Treasury Market’s Inflation Outlook Tumbles

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Summary

The Treasury market continues to downgrade US inflation expectations, which suggests that the case is strengthening for a rate cut by the Federal Reserve.
It appears that US economic growth is stabilizing at a moderate pace for the upcoming second-quarter GDP report.

Fed Funds futures, however, are still pricing high odds that the central bank will leave its current target range – 2.25-to-2.50% – unchanged in the June 19 policy statement.

The Treasury market continues to downgrade US inflation expectations, which suggests that the case is strengthening for a rate cut by the Federal Reserve.

The widely followed spread for nominal and inflation-indexed 5-year Notes fell to 1.53% yesterday (June 12), based on daily data published by Treasury.gov. That’s the lowest implied inflation rate for this maturity since January 3. It’s also a forecast that’s well below the Fed’s 2.0% inflation target and the core rate of consumer inflation, which rose at an annual 2.0% pace in May.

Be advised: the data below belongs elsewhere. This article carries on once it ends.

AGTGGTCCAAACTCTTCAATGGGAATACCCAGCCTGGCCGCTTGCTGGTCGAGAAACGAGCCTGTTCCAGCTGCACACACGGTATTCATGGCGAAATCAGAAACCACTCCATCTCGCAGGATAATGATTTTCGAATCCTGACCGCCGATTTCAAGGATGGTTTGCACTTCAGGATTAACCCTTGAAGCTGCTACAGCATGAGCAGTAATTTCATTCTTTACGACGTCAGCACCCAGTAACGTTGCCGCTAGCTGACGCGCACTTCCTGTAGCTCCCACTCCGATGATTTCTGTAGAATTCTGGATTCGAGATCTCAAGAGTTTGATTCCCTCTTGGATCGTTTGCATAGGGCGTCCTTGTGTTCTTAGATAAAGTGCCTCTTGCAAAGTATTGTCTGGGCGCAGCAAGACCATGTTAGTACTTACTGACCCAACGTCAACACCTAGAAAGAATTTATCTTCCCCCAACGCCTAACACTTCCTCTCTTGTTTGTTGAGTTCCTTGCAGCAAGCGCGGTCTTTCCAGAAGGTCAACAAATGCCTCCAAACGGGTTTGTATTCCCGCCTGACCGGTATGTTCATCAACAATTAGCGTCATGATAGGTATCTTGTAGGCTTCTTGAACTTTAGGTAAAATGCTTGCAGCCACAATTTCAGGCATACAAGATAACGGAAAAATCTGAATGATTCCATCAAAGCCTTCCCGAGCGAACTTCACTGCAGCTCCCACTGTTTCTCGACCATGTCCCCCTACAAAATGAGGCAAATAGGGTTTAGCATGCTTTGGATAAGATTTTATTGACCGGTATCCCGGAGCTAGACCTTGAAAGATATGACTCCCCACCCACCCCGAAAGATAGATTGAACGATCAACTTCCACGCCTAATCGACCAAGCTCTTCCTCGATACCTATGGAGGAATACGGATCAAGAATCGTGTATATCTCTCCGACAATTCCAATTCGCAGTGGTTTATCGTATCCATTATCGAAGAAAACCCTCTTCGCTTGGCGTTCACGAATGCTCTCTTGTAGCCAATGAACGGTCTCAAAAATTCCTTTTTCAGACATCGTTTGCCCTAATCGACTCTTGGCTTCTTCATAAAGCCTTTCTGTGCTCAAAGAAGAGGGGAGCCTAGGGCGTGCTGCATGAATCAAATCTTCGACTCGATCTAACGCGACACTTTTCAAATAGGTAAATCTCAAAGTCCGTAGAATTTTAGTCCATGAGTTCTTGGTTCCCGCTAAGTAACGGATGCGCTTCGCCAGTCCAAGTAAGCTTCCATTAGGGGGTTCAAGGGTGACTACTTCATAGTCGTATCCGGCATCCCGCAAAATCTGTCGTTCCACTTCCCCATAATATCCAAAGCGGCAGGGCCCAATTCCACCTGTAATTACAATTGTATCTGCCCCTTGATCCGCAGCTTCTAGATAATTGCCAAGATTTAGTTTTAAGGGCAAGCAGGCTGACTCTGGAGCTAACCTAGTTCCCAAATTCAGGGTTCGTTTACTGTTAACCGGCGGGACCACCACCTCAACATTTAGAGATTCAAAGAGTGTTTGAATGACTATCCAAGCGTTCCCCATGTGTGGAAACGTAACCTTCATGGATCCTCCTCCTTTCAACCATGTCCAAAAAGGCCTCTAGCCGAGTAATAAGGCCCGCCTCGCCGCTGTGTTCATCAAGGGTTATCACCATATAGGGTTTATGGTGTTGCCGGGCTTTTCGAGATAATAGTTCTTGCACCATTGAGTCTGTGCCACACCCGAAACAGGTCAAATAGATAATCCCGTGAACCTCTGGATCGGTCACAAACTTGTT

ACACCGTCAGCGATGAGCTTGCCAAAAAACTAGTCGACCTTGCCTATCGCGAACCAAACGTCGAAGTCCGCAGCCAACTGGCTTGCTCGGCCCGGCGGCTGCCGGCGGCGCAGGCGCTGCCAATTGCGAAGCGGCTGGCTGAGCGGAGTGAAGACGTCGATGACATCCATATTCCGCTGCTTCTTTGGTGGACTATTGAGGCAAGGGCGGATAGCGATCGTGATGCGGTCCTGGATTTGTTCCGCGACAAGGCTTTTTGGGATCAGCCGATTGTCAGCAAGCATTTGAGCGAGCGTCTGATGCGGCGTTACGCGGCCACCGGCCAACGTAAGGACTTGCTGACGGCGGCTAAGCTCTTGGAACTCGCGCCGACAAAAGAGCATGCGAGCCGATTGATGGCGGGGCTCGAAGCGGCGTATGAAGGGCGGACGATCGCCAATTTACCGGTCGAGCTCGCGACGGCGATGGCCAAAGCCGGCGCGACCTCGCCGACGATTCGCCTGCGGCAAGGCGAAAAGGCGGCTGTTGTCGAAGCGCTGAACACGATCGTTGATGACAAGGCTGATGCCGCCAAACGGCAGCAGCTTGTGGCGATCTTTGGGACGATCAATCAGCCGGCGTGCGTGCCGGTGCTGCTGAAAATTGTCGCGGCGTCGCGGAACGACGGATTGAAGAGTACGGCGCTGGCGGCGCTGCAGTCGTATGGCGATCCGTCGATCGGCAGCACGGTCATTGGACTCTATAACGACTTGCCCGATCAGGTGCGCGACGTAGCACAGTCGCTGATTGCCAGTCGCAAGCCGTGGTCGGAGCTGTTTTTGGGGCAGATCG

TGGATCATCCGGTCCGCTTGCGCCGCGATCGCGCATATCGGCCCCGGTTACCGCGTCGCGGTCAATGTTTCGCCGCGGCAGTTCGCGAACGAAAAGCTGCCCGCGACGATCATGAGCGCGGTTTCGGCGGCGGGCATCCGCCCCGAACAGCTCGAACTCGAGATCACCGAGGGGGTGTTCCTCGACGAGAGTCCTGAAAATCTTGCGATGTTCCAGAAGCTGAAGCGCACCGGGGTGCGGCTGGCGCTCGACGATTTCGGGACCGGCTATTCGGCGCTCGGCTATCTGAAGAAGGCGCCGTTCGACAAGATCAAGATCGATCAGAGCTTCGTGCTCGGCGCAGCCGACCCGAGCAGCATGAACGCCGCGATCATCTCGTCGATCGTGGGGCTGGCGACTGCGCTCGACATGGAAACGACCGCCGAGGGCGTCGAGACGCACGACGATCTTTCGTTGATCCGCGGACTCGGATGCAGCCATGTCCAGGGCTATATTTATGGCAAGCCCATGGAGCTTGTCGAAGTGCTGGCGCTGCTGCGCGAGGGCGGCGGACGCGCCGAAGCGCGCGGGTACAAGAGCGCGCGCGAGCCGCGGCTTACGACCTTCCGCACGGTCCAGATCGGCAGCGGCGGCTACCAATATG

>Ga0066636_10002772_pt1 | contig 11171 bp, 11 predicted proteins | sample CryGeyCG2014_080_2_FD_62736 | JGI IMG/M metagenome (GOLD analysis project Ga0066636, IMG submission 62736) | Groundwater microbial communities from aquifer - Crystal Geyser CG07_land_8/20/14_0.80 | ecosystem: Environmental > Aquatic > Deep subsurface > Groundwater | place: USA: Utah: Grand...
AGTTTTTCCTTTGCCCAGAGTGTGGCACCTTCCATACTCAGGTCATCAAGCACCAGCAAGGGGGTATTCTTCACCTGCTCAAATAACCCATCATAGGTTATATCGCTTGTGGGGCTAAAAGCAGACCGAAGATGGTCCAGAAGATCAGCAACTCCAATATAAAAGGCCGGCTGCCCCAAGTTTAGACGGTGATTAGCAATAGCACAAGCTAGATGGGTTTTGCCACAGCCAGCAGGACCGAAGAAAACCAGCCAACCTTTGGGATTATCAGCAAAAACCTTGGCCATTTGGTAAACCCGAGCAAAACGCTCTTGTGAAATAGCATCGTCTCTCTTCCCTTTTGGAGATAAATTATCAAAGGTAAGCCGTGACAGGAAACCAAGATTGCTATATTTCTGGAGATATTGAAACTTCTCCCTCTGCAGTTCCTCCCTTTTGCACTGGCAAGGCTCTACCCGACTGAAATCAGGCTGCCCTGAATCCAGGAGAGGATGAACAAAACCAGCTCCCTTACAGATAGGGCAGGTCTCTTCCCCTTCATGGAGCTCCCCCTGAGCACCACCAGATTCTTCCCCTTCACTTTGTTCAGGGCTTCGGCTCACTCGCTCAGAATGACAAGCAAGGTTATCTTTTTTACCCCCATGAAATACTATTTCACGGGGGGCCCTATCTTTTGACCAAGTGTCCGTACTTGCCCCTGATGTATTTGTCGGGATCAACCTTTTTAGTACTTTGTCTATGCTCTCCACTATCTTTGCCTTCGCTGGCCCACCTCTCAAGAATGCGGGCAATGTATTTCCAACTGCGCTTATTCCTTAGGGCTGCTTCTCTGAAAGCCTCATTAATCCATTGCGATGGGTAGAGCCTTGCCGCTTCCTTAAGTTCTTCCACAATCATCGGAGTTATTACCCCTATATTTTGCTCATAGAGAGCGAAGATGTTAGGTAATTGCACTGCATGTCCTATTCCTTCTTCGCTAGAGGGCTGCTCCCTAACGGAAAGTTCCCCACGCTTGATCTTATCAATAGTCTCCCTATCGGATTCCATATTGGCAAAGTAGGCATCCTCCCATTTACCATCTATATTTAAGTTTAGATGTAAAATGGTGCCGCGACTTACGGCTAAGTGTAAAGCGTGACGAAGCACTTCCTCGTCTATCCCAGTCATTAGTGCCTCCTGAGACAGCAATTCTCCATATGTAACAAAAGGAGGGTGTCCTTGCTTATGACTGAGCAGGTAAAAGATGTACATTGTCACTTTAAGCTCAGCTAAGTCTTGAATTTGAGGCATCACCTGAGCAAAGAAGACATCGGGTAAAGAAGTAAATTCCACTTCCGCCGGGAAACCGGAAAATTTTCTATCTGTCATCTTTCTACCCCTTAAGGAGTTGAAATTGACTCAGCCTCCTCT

Although the inflation outlook is subdued and appears to be edging lower, some analysts advise that macro conditions still remain neutral and so there’s room for debate on whether a rate cut is required. “Inflation at the current run rate neither prevents nor forces action on rates,” observes AllianceBernstein’s senior US economist Eric Winograd. “It is low enough to allow for rate cuts but not so low as to require them.”

Note, too, that it appears that US economic growth is stabilizing at a moderate pace for the upcoming second-quarter GDP report.

Yet the hard data on consumer inflation is showing signs of trending lower, albeit gradually. The core pace of the Consumer Price Index (CPI) eased to a 2.0% year-over-year increase in May, the softest gain in over a year and modestly below the previous peak: last July’s 2.3%.

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